Editor in Chief: Moh. Reza Huwaida Thursday, December 14th, 2017

The Need for Criminalizing Ethnocentrism in Offices

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The Need for Criminalizing Ethnocentrism in Offices

The ethnocentric movements of some individuals in government’s body, mainly in the field of employment, was followed by a wide reaction from the public. This was called against the constitution, national unity, and coexistence of Afghan nation. The backlash from high-ranking officials, political figures and the public against those who foment ethnic and factional issues, will be an effective start for a legal plan to criminalize hateful and abusive behavior. The need for criminalizing the ugly deed of ethnocentrism is crystal clear. There is a direct relation between ethnocentrism and crime. In short, this issue is one of the main reasons behind discrimination, violation of citizens’ rights, conflicts, unemployment, poverty, and corruption in the government’s machinery in Afghanistan. The root of many crimes against the integrity of body and soul and against dignity and property come from tribal, factional and linguistic behaviors.
Criminalization is a process through which the state forbids an act and seeks to prosecute perpetrator. Sanction is a severe response to a criminal act. In fact, the principles of criminalization are the fundamental criteria by which the state restricts citizens’ rights and freedoms and introduces norms and legal behaviors. These principles will be as following:
Principle of harm: In legal instruments, this principle is defined as the most significant justification for restricting rights and liberty. Based on this principle, an act will be known as crime when it harms the society or people. Religious tenets in Islamic legal system and international instruments do not only confirm this issue but also place emphasis on forbidding detrimental acts and stipulate certain punishment for perpetrators. So, criminalizing an act and restricting one’s rights and liberty will take place on the basis of being harmful to society or people.
The principle of legal paternalism: This principle justifies state coercion to protect individuals from self-inflicted harm, or in its extreme version, to guide them toward their good. In modern philosophy and jurisprudence, it is to act for the good of another person without that person's consent, as parents do for children. Paternalists advance people's interests (such as life, health, or safety) at the expense of their liberty. In this, paternalists suppose that they can make wiser decisions than the people for whom they act. The essence of paternalism is based on goodwill of the citizens; that is, “I understand your goodness better than you.” Thus, the acts which harm the body, soul or self-morality of a person or property will be known as crime and punishable.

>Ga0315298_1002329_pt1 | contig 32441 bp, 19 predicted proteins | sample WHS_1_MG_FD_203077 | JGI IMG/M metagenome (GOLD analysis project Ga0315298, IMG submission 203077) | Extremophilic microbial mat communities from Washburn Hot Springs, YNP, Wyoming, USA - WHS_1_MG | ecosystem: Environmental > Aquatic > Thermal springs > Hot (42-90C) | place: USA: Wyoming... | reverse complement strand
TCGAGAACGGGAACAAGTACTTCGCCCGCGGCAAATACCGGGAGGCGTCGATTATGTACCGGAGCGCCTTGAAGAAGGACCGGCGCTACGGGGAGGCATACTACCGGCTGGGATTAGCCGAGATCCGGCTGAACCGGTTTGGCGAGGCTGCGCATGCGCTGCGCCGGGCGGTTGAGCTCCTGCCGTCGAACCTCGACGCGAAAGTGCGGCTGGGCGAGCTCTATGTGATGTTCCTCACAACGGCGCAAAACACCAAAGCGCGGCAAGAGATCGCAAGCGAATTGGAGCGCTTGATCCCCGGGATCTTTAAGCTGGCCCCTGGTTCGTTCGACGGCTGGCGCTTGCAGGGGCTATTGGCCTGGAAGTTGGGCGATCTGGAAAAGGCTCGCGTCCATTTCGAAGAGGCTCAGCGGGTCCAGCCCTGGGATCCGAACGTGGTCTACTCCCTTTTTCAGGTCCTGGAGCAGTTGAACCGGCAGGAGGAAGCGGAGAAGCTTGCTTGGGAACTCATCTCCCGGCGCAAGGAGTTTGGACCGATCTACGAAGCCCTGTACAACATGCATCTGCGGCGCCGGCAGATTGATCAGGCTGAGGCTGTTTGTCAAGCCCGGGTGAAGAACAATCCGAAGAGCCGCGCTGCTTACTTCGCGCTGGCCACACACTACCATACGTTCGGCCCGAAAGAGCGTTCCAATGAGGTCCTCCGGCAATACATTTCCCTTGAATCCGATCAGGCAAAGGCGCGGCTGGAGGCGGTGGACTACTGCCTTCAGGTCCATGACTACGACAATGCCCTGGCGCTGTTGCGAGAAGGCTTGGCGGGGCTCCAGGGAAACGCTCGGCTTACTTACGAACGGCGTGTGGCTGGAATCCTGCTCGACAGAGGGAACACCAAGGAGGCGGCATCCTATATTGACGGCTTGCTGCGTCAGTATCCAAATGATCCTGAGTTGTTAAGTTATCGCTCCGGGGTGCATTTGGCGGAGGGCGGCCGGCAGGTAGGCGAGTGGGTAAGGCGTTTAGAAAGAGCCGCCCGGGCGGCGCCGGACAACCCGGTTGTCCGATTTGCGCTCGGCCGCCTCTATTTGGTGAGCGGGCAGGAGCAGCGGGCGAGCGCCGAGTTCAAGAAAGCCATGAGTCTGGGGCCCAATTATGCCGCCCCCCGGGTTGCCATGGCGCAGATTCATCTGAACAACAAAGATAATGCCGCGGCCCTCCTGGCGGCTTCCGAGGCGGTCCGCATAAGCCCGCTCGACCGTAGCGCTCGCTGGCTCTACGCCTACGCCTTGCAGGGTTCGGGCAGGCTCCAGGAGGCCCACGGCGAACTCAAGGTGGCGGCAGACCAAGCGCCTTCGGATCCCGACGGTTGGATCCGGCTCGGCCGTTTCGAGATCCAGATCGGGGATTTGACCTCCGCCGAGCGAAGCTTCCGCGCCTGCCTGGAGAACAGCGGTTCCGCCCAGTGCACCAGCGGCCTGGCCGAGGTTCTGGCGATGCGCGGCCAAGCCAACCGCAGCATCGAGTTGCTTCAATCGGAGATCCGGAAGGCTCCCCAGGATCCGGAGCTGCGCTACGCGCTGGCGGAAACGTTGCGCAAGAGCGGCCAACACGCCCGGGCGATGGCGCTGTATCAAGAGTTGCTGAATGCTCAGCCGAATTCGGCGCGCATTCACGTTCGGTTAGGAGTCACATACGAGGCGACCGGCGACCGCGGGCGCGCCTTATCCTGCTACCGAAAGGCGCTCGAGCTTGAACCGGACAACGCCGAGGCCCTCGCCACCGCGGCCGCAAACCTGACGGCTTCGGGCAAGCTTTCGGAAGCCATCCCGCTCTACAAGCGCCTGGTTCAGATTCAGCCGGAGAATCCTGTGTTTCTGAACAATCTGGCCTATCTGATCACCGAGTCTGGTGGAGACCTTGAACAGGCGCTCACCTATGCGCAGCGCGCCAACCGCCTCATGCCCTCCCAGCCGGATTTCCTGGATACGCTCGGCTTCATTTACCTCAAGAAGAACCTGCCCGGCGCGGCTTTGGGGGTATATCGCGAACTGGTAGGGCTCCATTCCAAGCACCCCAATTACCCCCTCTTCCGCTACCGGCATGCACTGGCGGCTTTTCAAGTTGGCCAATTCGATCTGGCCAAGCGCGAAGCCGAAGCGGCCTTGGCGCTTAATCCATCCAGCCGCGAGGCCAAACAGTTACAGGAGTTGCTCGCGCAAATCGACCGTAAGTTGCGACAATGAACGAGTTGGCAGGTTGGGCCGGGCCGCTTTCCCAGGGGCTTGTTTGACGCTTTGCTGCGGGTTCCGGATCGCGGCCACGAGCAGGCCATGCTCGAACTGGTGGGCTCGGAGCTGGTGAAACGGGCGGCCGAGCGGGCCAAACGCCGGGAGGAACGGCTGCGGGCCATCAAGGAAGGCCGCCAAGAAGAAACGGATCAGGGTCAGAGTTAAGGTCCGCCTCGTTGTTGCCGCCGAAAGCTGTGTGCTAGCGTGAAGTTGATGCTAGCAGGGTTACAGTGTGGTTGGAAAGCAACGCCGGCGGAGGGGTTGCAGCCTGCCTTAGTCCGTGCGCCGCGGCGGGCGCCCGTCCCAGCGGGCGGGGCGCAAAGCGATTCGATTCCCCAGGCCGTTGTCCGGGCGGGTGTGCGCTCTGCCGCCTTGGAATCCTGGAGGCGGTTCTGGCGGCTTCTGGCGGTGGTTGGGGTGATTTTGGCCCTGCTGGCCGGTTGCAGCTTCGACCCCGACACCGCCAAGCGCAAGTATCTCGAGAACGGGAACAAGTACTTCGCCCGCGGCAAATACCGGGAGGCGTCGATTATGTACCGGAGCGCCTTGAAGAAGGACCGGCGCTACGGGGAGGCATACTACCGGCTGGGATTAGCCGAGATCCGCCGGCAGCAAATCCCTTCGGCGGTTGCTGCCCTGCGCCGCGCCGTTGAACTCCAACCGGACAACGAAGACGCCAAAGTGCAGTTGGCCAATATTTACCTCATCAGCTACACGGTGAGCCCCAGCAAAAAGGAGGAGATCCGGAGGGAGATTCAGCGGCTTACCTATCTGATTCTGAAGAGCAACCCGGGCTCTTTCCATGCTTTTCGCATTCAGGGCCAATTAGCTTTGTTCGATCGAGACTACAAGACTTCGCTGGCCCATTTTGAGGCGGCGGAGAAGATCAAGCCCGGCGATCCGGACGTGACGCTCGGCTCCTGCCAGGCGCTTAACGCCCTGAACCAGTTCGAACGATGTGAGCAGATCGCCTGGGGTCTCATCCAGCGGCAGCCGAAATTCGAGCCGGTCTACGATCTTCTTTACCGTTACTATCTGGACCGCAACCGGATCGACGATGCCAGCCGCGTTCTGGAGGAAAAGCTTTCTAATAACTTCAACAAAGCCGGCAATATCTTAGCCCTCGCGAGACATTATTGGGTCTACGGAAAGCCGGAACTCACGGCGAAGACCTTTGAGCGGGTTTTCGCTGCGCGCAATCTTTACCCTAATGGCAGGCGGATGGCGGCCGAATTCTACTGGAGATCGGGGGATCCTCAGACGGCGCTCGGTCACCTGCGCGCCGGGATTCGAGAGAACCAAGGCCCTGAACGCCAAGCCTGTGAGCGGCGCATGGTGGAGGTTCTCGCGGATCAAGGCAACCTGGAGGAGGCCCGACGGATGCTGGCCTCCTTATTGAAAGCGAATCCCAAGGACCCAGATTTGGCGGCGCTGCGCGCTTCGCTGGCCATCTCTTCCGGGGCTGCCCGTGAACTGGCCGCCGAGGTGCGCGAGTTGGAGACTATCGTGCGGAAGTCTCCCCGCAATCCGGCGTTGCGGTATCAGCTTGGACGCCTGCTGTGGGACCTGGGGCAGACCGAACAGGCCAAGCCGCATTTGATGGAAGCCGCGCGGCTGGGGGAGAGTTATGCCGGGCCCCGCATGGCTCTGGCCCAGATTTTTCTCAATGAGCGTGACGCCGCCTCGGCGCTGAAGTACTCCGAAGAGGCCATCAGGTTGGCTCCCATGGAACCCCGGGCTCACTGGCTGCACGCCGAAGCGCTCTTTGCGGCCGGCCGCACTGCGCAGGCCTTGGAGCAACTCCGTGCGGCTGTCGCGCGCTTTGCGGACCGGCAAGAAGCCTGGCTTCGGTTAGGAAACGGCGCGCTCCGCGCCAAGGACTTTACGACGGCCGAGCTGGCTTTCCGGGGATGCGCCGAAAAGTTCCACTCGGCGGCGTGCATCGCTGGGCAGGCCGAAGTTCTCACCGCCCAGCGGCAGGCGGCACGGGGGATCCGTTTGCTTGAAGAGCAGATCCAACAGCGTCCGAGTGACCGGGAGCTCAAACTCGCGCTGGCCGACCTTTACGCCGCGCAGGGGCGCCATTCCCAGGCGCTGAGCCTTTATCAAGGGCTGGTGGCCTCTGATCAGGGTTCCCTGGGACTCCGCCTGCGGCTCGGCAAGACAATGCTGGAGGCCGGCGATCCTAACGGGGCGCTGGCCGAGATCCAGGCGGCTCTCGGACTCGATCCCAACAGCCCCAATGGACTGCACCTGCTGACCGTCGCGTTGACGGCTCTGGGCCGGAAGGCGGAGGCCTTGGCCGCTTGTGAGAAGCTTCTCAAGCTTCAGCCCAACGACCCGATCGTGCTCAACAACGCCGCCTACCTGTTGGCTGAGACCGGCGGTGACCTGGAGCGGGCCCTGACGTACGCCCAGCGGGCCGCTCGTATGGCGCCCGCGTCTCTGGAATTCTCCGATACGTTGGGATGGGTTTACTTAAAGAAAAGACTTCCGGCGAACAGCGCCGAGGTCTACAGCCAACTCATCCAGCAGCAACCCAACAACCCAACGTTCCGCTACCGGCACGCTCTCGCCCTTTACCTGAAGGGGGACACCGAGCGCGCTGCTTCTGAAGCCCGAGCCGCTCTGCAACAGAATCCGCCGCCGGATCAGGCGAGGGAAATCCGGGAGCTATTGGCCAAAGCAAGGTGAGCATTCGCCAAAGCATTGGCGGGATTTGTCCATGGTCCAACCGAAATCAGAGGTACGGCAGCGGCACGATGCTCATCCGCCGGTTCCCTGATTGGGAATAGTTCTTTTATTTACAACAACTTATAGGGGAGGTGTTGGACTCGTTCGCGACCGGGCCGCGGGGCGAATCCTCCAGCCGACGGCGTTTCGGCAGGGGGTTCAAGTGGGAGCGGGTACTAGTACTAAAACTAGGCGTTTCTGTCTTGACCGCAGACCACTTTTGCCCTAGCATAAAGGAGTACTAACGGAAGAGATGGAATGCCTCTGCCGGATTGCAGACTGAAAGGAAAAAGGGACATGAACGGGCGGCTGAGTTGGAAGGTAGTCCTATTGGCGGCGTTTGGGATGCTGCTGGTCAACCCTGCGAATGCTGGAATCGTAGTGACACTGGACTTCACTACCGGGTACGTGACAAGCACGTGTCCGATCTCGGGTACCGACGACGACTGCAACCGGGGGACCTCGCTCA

Legal moralism: This is the theory of jurisprudence and the philosophy of law which holds that laws may be used to prohibit or require behavior based on society's collective judgment of whether it is moral or not. Legal moralism goes beyond the Harm Principle and argues that the law is supposed to promote morality and that the immorality of an action is a reason to make it illegal. Legal moralism is best articulated in Plato's Republic where Socrates argues that the job of the state is to create and enforce laws to foster moral citizens. Even if an action only harms the person engaged in the activity, or occurs with the consent of others, the fact that society deems the practice immoral can be reason enough to make it illegal. Legal moralism does not mean that every immoral action should be criminal, but only that the immorality of an action is a reason to consider making it illegal.
In addition to the aforementioned principles, ethnocentrism is considered crime in religious tenets, national laws, and various international instruments. The Holy Koran has underlined equality of mankind, tribes, and ethnic groups and defined tribes the sign for understanding one another.  All human rights instruments – including the law of Cyrus the Great and King Hammurabi and the first declarations of human rights endorsed in England, America, France, and International Covenants and Universal Declaration of Human Rights (UDHR) – have emphasized on the equality of mankind and forbad any kinds of discrimination or superiority.
Afghanistan’s Constitutions also states in article 6, “The state shall be obligated to create a prosperous and progressive society based on social justice, preservation of human dignity, protection of human rights, realization of democracy, attainment of national unity as well as equality between all peoples and tribes and balance development of all areas of the country.”
Based on the said criteria, the logical reasons in national law and international instruments suggest that despicable and disgusting behaviors such as ethnocentrism and superiority should be criminalized. The issue of ethnocentrism will be highly destructive for the society and all three powers (judicial, legislative and executive powers) should pay attention to this issue. Needless to say, if ethnocentrism is not particularly criminalized, it will result in irreparable loss and horrible consequence in the country. This issue is detrimental for both national unity and national interests.
In brief, Afghanistan is the common home for all citizens regardless of their ethnicity, the issue of ethnocentrism should be criminalized in order to prevent from harm, and uphold the moral values, social order, national security and interests, and public welfare.

Syed Ali Mutahari is the permanent writer of the Daily Outlook Afghanistan. He can be Reached at the outlookafghanistan@gmail.com

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